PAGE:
There is lots of dramna in the high seas where Indian and French Naval flotilla are carrying out joint exercises in the Gulf of Aden, nearly eight months after such a drill off Kochi coast. The French Navy has deployed a nuclear submarine, guided missile stealth frigate La Fayette, shore based Atlantique surveillance aircraft and Mirage 2000 fighters for the exercises codenamed Varuna-7 off the French Naval base Djibouti coast. For the first time, a naval spokesman said, naval commandos and army para-troopers will conduct war manoeuvres with French special forces during the exercises already underway from November 19.

Also the Indian Navy is gearing up for a rare engagement next week with Chinese warships in Indian waters that will reflect a growing thaw in bilateral military ties despite an unsettled border dispute between the two countries. The Chinese missile destroyer Shenzhen and supply ship Weishanhu will conduct naval drills with Indian warships in waters off Kochi in Kerala, marking only the second joint military exercise between the two sides. But it will be the first time that Chinese forces will join manoeuvres in Indian territory.

Despite all of the 'positive signs' as above today, India's energy security paranoia is taking a toll and taking it to far off Africa, where it is ready to dish out credit of up to $1 billion (R6.6 billion) to build power projects, railways, refineries and even stadiums in oil-rich but poor west African nations, as it seeks to quench its growing thirst for foreign oil. India, which imports 70 percent of its crude oil, has devised a multipronged strategy to ensure future oil supplies from overseas oil and gas properties. While political weight has been key, India is now also offering financial and industrial assistance.

But wait a minute guys - what do Bank of China and State Bank of India have in common? They are the largest commercial banks of two of the world's largest and fastest growing economies. But the similarities end here. On all other counts, the two banks are as different as chalk and cheese. In terms of size, Bank of China is the 11th largest bank in the world, while SBI occupies the same position in Asia. Globally, however, SBI is 93rd. In terms of asset base, Bank of China is over four and a half times bigger than SBI. Last year, it had an asset base of $516 billion against SBI's $110 billion (at an exchange rate of Rs 45.77 a dollar). Those 'poor west African' had better watch out!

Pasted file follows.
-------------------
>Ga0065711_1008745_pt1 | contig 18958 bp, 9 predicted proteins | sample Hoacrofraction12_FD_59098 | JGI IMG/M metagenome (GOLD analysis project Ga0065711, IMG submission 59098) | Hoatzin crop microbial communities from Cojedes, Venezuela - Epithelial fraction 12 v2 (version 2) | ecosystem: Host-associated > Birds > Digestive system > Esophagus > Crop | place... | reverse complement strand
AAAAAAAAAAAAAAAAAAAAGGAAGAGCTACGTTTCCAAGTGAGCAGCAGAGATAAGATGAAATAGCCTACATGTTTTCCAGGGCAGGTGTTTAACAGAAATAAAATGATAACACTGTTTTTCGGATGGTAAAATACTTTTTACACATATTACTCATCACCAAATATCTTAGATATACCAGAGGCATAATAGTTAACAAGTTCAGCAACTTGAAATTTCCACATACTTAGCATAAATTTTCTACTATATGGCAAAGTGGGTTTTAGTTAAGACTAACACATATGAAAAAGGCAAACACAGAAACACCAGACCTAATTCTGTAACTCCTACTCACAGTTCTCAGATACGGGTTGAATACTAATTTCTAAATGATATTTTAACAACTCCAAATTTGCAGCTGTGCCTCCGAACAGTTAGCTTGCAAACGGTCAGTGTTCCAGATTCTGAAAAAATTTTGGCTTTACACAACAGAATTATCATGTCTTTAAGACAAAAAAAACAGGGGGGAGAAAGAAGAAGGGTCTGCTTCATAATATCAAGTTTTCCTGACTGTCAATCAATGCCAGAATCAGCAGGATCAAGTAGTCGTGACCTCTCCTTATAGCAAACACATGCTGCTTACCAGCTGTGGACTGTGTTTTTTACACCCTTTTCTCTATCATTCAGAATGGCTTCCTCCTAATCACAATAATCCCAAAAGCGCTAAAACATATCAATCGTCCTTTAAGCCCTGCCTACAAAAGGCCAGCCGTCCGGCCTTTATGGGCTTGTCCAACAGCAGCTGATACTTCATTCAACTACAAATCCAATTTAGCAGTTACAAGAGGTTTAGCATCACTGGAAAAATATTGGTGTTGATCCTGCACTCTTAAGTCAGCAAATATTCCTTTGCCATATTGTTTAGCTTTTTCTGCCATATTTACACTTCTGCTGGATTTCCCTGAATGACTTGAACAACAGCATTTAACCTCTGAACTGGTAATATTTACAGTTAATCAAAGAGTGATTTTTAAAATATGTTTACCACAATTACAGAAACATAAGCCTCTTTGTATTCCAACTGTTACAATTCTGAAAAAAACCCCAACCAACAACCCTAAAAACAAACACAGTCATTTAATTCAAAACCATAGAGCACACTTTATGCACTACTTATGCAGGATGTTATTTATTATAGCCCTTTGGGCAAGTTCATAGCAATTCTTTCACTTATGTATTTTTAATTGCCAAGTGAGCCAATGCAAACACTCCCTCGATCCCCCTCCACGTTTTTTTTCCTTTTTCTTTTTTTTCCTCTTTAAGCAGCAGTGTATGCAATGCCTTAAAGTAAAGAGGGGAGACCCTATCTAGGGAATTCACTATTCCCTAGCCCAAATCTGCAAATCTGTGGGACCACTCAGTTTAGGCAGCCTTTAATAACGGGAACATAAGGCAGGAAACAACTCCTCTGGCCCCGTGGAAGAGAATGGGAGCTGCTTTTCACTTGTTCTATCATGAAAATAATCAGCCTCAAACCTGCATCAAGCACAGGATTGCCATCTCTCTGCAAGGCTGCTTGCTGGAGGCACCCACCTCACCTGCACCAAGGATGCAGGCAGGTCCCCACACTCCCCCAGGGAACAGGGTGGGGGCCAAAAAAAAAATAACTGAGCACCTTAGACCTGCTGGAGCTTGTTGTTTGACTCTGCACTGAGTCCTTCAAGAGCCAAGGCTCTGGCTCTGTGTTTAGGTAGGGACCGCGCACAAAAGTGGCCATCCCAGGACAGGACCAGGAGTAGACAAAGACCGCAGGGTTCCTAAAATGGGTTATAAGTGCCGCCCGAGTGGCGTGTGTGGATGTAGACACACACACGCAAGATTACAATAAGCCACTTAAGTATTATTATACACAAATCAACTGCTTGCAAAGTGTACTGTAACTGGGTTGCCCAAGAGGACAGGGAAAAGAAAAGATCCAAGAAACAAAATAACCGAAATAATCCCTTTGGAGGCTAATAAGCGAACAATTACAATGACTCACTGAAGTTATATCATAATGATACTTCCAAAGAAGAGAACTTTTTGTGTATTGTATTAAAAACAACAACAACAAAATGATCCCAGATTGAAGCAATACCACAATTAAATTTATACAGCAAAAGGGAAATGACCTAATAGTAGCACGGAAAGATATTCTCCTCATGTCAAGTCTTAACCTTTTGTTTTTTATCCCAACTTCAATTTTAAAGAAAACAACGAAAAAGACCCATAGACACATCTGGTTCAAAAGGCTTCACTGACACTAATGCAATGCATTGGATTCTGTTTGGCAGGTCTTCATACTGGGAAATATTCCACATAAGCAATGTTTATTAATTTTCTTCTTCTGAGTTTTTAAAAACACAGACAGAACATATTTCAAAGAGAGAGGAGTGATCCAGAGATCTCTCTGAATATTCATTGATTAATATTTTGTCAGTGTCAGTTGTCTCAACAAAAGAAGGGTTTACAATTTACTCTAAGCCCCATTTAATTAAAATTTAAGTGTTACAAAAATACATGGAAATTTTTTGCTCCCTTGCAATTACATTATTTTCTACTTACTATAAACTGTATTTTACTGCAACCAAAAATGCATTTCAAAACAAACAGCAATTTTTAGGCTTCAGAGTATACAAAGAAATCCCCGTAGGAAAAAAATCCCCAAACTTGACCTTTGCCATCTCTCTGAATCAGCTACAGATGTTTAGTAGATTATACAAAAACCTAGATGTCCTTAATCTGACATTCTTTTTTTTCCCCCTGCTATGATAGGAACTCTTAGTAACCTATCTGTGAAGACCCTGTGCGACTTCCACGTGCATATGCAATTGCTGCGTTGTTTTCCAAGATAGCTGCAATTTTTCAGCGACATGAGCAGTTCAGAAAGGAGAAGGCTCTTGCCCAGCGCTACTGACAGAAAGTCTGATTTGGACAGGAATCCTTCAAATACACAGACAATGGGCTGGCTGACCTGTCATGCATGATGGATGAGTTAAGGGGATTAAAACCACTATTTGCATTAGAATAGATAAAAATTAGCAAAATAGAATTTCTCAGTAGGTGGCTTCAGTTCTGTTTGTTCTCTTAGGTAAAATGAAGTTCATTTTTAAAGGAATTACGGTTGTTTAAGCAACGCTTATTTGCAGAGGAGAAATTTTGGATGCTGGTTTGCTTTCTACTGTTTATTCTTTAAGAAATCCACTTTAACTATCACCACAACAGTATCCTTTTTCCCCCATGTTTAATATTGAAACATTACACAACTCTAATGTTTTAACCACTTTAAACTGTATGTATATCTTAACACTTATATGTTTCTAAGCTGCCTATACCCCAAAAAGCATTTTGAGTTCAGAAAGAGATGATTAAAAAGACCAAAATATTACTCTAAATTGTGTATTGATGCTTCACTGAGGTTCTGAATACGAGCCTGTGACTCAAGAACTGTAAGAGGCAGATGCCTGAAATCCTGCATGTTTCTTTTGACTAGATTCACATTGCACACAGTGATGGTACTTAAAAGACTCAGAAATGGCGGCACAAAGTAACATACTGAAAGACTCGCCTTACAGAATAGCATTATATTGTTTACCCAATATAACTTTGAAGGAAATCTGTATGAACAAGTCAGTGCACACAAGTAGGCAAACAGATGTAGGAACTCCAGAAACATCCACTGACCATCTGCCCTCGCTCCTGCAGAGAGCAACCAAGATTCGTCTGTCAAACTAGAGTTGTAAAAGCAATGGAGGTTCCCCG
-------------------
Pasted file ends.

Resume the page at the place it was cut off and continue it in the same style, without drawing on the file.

Up in the skies - bad news for India again: (and I quote a genuine Israeli source here) it has expressed concern over the high crash rate of its Israeli-made spy drones, taking up the issue with Israeli officials, media reports said Thursday. Four of the 50 Searcher and Heron unmanned aerial vehicles India purchased from Israel have crashed over the last two years, the Press Trust of India news agency quoted Defense Minister Pranab Mukherjee as telling parliament in a written response.

The Russians as usual have been a bunch of spoilt sport with
Sergei Ivanov, Russia's deputy prime minister and defense minister, said Thursday that Russia and India would not sign an agreement on the development of a fifth-generation fighter during the visit of the Indian prime minister to Russia in December.

Lastly - what the hell are the Indonesian's up to with India and Pakistan?

With Pakistan for instance it signed an agreement to increase their intelligence cooperation to combat terrorism. The agreement, inked on Nov. 24, was laid down in a Letter of Intent on the Establishment of a Joint Working Group for Combating Terrorism, and kinda one-upped with India as well:
"Amid the changes in the region, including the rise of China and the new assertiveness of Japan, India and Indonesia find it necessary to launch a strategic partnership that will include defence cooperation," foreign policy analyst C. Raja Mohan said.
Analysts said New Delhi should use Yudhoyono's visit to boost its influence in southeast Asia, adding that the Wednesday accord came at the right time, ahead of the ASEAN and East Asia summits in Malaysia next month where Asian security will be discussed.

FOOTNOTES: In Nepal, 'all the Kings men' are none to happy with recent moves beween politicians and Maoist guerrillas towards 'dummy-cracy'! Dhakal, who just arrived in the capital city Kathmandu from Tunisia, spoke to the press at the airport saying,
"The government has taken the understanding very seriously and the reactions will be made soon." But pointing to the Delhi visits of the leaders he said, "the alliance made for foreign interests in unacceptable for Nepal." He added, "But I think the understanding must be in favor of the king's Feb. 1 move and if the whole thing is so, then it will be for the welfare of the nation."